A few years ago I became a beef broker. I can’t say it was a calling, I just fell into the work. You see, my aunt and uncle own Little Canaan Ranch in Eastern WA, where they raise Galloway+Angus (Gangus) beef cattle, fed on the grassy hills of the Palouse. Up until the moment they meet the butcher, life for these cows couldn’t be any more romantic.
And truly, they are delicious. (Maybe I should have put a disclaimer for vegetarians at the beginning of this post.) My enthusiasm for a good steak must be infectious, because I’ve never deliberately tried to be a sales person, and I don’t get a commission. It’s just that I get sort of dreamy and short of breath when I talk about it (think When Harry Met Sally, “I’ll have what she’s having”), and people ask me what they have to do to get some of their own.
My aunt and uncle sell this beef in quarters, halves, and wholes, which is the way they have to sell it in order to navigate the web of USDA laws governing the sale of meat. Essentially, you’re not buying a freezer full of steaks and roasts, you’re buying (part of) a cow. It happens to be no longer living. This arrangement allows the USDA to stay out of it, because a cow is livestock, not “food.” Which is fine with us, because when you buy a quarter or half cow, you get all sorts of cuts you probably wouldn’t pick up in the grocery store, like a tri-tip roast, or a hangar steak. You can use the bones to make stock; you can render the fat to make tallow for cooking, or suet for your birds; you can look up old timey recipes for ways to use the heart, oxtail, cheeks, and liver, because those are bits that are part of a whole cow, and you’ve paid for them, and it seems a shame to just throw them away. The offal also contains nutrients that are hard to find in other natural foods.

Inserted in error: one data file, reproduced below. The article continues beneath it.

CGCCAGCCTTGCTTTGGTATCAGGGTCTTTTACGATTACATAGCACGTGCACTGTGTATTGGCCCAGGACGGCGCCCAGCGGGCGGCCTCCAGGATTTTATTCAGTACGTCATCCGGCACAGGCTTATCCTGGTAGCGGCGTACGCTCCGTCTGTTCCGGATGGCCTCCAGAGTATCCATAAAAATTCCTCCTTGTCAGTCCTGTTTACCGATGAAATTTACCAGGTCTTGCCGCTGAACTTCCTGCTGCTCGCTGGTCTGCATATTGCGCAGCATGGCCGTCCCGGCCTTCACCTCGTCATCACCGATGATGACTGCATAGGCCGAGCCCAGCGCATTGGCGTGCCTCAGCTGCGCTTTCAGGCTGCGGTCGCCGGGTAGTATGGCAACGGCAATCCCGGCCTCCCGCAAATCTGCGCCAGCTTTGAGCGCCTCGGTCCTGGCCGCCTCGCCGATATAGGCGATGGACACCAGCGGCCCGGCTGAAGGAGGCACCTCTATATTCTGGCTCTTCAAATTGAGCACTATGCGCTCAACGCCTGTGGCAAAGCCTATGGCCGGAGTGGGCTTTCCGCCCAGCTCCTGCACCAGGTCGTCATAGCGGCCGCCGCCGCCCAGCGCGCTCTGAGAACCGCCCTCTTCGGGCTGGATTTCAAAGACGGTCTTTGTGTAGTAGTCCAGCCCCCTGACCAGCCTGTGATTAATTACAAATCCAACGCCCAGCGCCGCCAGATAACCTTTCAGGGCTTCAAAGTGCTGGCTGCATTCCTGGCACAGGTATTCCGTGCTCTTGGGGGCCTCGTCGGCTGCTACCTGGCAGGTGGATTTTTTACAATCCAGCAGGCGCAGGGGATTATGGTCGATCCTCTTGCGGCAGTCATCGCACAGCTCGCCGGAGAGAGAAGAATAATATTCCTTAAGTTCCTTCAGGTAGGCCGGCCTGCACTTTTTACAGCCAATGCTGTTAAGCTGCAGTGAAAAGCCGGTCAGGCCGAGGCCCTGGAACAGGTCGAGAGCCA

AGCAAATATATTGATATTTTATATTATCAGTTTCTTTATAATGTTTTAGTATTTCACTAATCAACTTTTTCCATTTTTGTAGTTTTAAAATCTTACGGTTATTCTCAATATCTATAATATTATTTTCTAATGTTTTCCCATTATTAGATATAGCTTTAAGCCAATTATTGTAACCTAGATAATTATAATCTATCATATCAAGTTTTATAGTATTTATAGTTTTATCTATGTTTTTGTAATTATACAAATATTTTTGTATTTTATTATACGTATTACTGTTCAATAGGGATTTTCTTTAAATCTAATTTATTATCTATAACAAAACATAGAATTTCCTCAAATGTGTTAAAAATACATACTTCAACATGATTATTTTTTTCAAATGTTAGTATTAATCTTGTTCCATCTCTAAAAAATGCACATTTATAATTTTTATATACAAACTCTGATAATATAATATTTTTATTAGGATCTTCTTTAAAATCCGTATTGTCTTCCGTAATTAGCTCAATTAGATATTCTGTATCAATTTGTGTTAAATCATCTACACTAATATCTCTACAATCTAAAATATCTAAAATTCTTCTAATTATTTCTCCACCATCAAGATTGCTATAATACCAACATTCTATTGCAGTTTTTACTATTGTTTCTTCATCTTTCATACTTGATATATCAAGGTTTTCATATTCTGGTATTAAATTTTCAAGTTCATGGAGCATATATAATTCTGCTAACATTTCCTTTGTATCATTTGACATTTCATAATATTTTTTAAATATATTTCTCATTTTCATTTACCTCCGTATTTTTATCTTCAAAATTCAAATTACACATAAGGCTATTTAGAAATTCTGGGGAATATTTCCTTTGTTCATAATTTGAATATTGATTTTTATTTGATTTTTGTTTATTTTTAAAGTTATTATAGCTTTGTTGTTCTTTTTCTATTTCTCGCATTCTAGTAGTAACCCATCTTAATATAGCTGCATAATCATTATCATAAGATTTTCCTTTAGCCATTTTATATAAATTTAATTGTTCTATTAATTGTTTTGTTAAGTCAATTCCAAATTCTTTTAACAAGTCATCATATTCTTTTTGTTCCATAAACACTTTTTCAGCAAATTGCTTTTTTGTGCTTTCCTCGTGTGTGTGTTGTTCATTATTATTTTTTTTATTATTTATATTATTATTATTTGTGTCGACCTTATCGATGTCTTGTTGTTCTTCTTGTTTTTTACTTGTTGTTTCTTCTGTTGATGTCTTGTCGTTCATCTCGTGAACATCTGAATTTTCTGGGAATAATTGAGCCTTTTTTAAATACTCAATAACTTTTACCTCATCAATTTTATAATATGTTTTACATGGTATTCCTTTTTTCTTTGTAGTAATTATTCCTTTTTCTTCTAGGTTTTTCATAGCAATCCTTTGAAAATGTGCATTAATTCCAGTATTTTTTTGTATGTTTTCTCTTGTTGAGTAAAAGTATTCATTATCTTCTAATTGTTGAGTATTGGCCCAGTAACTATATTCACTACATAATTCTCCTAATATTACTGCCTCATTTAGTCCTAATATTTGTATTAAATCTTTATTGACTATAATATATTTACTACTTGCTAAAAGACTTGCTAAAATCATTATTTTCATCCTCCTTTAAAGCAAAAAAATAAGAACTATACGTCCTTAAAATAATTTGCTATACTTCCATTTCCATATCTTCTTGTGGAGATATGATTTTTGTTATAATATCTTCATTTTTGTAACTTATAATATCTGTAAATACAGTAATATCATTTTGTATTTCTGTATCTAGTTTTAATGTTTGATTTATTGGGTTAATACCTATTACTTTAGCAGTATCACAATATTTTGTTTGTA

Deep into winter, my garage shelves are still stocked with storage crops from the garden–onions, potatoes, garlic, squash; canned jams, pickles, salsas, and stews are stacked in tidy rows above; my chest freezer is full of Gangus beef and berries–black, blue, and rasp–picked and frozen last summer. (My coworkers tell me that my house will be their first stop during the zombie apocalypse.) It feels like a step, a small step, away from reliance on an unsustainable food chain that is built on subsidized grain and petroleum. It also feels like a small step toward the vision that Josh and I have for ourselves. Someday I hope our freezer will be filled with elk we’ve hunted, and goats, chickens, and ducks we’ve raised (on slightly more than a 5,000 sq/ft city lot). It’s a romanticized vision, I realize, but it’s also in my blood.
My great-grandmother grew up in rural Illinois at the turn of the century, where career options were limited and hard work was guaranteed. Born into a tough, German farm family, she knew how much they struggled to make ends meet, and how the fickle weather could change a farm family’s life in a day. She announced there was no way, none, that she would marry a farmer. She wanted out of that life. But you know what? She married a farmer anyway.